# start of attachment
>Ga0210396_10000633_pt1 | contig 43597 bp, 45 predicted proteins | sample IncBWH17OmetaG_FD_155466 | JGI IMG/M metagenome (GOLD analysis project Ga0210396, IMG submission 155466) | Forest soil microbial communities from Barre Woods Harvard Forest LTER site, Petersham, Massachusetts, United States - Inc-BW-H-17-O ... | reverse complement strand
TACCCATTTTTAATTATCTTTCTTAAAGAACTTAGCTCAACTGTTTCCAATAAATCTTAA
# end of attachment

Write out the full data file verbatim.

>Ga0210396_10000633_pt1 | contig 43597 bp, 45 predicted proteins | sample IncBWH17OmetaG_FD_155466 | JGI IMG/M metagenome (GOLD analysis project Ga0210396, IMG submission 155466) | Forest soil microbial communities from Barre Woods Harvard Forest LTER site, Petersham, Massachusetts, United States - Inc-BW-H-17-O ... | reverse complement strand
TACCCATTTTTAATTATCTTTCTTAAAGAACTTAGCTCAACTGTTTCCAATAAATCTTAA